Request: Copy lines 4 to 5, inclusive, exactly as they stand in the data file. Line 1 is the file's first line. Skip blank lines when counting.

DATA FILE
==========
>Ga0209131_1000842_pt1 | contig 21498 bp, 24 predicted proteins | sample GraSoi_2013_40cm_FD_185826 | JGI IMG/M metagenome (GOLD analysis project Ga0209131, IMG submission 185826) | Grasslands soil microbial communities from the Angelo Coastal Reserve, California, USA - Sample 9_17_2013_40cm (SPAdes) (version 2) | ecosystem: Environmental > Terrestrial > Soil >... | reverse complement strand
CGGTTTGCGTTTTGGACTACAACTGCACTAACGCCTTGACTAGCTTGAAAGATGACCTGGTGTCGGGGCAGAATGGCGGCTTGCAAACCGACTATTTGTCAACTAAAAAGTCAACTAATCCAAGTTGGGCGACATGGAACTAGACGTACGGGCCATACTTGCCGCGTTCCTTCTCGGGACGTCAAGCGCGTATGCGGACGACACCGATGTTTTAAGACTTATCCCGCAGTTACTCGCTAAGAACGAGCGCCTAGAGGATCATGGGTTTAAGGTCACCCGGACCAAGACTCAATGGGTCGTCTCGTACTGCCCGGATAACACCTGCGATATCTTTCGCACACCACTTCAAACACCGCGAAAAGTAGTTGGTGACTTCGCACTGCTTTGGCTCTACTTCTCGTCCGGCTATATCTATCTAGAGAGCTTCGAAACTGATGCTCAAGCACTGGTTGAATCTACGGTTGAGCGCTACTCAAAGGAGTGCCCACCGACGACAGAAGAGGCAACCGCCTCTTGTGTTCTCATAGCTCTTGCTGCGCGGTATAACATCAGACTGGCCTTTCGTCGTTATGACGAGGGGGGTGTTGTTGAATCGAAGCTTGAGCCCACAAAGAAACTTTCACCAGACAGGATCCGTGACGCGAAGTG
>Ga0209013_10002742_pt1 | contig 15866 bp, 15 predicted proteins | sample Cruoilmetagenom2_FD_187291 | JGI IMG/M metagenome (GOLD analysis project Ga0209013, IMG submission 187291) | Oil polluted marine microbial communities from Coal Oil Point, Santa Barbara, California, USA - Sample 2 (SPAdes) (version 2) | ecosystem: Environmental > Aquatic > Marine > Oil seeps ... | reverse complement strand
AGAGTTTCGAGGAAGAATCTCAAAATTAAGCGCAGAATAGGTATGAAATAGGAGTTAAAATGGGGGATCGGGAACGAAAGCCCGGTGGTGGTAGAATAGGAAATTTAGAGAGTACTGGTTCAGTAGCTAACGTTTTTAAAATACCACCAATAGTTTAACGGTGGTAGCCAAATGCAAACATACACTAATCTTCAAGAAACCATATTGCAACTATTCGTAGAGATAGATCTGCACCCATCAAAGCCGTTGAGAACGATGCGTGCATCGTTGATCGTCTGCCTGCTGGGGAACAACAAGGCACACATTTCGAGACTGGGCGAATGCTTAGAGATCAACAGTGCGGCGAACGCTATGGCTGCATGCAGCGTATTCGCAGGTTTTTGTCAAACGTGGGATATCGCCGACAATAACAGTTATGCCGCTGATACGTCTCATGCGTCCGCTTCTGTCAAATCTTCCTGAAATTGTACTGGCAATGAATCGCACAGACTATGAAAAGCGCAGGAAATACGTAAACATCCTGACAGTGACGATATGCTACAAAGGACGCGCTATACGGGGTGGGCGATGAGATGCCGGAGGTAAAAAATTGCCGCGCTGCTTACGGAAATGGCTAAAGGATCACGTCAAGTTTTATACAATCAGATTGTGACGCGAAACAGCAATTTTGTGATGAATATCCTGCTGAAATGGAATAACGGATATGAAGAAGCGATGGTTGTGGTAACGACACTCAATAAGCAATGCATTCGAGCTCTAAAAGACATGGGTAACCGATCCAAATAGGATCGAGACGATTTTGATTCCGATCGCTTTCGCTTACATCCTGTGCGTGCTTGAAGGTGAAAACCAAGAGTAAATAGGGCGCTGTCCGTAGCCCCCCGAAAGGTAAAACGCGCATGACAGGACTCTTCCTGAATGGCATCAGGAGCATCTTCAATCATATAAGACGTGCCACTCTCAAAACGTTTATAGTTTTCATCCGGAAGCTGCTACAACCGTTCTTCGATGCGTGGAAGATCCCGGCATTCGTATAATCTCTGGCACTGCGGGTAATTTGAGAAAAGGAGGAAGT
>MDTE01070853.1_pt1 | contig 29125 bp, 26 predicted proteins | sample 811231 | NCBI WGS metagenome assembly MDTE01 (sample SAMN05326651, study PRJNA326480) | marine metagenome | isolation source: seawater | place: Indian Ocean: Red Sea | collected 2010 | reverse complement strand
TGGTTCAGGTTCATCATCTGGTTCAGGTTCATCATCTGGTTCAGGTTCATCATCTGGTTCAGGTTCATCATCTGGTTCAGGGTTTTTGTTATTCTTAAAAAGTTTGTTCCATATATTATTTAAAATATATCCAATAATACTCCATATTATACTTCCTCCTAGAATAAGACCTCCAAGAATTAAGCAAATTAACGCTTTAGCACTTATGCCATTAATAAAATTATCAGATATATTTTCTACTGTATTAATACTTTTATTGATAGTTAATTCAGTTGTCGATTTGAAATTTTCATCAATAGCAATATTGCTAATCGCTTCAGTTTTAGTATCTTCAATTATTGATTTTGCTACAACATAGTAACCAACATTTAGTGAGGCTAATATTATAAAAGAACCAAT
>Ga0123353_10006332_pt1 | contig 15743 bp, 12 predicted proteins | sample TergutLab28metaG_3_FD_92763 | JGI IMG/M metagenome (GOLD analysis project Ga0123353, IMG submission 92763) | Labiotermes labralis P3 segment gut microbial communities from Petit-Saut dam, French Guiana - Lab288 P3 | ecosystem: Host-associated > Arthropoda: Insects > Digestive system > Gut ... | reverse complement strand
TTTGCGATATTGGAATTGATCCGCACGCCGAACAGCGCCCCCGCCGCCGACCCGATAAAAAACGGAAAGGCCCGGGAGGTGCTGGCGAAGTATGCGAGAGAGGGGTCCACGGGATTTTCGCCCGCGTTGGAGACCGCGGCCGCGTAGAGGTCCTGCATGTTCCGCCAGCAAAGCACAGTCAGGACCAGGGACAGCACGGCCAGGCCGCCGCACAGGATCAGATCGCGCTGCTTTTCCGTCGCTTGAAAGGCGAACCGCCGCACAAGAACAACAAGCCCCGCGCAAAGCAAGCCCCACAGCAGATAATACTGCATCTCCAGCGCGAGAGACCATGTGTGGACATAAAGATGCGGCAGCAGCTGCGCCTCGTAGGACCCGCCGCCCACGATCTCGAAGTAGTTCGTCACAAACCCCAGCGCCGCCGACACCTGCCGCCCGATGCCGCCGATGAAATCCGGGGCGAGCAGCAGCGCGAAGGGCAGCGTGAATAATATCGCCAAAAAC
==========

AGAGTTTCGAGGAAGAATCTCAAAATTAAGCGCAGAATAGGTATGAAATAGGAGTTAAAATGGGGGATCGGGAACGAAAGCCCGGTGGTGGTAGAATAGGAAATTTAGAGAGTACTGGTTCAGTAGCTAACGTTTTTAAAATACCACCAATAGTTTAACGGTGGTAGCCAAATGCAAACATACACTAATCTTCAAGAAACCATATTGCAACTATTCGTAGAGATAGATCTGCACCCATCAAAGCCGTTGAGAACGATGCGTGCATCGTTGATCGTCTGCCTGCTGGGGAACAACAAGGCACACATTTCGAGACTGGGCGAATGCTTAGAGATCAACAGTGCGGCGAACGCTATGGCTGCATGCAGCGTATTCGCAGGTTTTTGTCAAACGTGGGATATCGCCGACAATAACAGTTATGCCGCTGATACGTCTCATGCGTCCGCTTCTGTCAAATCTTCCTGAAATTGTACTGGCAATGAATCGCACAGACTATGAAAAGCGCAGGAAATACGTAAACATCCTGACAGTGACGATATGCTACAAAGGACGCGCTATACGGGGTGGGCGATGAGATGCCGGAGGTAAAAAATTGCCGCGCTGCTTACGGAAATGGCTAAAGGATCACGTCAAGTTTTATACAATCAGATTGTGACGCGAAACAGCAATTTTGTGATGAATATCCTGCTGAAATGGAATAACGGATATGAAGAAGCGATGGTTGTGGTAACGACACTCAATAAGCAATGCATTCGAGCTCTAAAAGACATGGGTAACCGATCCAAATAGGATCGAGACGATTTTGATTCCGATCGCTTTCGCTTACATCCTGTGCGTGCTTGAAGGTGAAAACCAAGAGTAAATAGGGCGCTGTCCGTAGCCCCCCGAAAGGTAAAACGCGCATGACAGGACTCTTCCTGAATGGCATCAGGAGCATCTTCAATCATATAAGACGTGCCACTCTCAAAACGTTTATAGTTTTCATCCGGAAGCTGCTACAACCGTTCTTCGATGCGTGGAAGATCCCGGCATTCGTATAATCTCTGGCACTGCGGGTAATTTGAGAAAAGGAGGAAGT
>MDTE01070853.1_pt1 | contig 29125 bp, 26 predicted proteins | sample 811231 | NCBI WGS metagenome assembly MDTE01 (sample SAMN05326651, study PRJNA326480) | marine metagenome | isolation source: seawater | place: Indian Ocean: Red Sea | collected 2010 | reverse complement strand